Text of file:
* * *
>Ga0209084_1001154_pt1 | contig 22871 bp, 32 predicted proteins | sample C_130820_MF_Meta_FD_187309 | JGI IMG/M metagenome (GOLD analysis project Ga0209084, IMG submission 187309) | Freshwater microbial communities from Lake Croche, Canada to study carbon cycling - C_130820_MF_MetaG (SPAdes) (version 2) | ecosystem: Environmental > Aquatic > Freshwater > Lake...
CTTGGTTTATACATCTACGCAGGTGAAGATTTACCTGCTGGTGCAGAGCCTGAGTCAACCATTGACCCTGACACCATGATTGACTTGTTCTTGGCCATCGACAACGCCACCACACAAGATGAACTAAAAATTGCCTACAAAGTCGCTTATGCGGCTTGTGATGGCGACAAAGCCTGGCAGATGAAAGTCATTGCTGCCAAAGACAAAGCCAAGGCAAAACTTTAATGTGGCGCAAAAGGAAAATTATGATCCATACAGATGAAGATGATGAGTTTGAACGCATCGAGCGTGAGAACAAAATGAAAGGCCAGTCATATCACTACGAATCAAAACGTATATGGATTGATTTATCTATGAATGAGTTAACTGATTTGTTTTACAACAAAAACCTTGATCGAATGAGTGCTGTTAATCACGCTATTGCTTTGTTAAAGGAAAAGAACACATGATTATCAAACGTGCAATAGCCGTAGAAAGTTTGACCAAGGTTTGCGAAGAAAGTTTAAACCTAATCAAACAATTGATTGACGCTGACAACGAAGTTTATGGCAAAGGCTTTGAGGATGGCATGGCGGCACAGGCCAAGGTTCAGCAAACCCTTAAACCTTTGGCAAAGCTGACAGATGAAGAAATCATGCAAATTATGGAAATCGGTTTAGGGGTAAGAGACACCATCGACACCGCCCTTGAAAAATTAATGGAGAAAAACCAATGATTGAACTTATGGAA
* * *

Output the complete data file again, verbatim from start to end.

>Ga0209084_1001154_pt1 | contig 22871 bp, 32 predicted proteins | sample C_130820_MF_Meta_FD_187309 | JGI IMG/M metagenome (GOLD analysis project Ga0209084, IMG submission 187309) | Freshwater microbial communities from Lake Croche, Canada to study carbon cycling - C_130820_MF_MetaG (SPAdes) (version 2) | ecosystem: Environmental > Aquatic > Freshwater > Lake...
CTTGGTTTATACATCTACGCAGGTGAAGATTTACCTGCTGGTGCAGAGCCTGAGTCAACCATTGACCCTGACACCATGATTGACTTGTTCTTGGCCATCGACAACGCCACCACACAAGATGAACTAAAAATTGCCTACAAAGTCGCTTATGCGGCTTGTGATGGCGACAAAGCCTGGCAGATGAAAGTCATTGCTGCCAAAGACAAAGCCAAGGCAAAACTTTAATGTGGCGCAAAAGGAAAATTATGATCCATACAGATGAAGATGATGAGTTTGAACGCATCGAGCGTGAGAACAAAATGAAAGGCCAGTCATATCACTACGAATCAAAACGTATATGGATTGATTTATCTATGAATGAGTTAACTGATTTGTTTTACAACAAAAACCTTGATCGAATGAGTGCTGTTAATCACGCTATTGCTTTGTTAAAGGAAAAGAACACATGATTATCAAACGTGCAATAGCCGTAGAAAGTTTGACCAAGGTTTGCGAAGAAAGTTTAAACCTAATCAAACAATTGATTGACGCTGACAACGAAGTTTATGGCAAAGGCTTTGAGGATGGCATGGCGGCACAGGCCAAGGTTCAGCAAACCCTTAAACCTTTGGCAAAGCTGACAGATGAAGAAATCATGCAAATTATGGAAATCGGTTTAGGGGTAAGAGACACCATCGACACCGCCCTTGAAAAATTAATGGAGAAAAACCAATGATTGAACTTATGGAA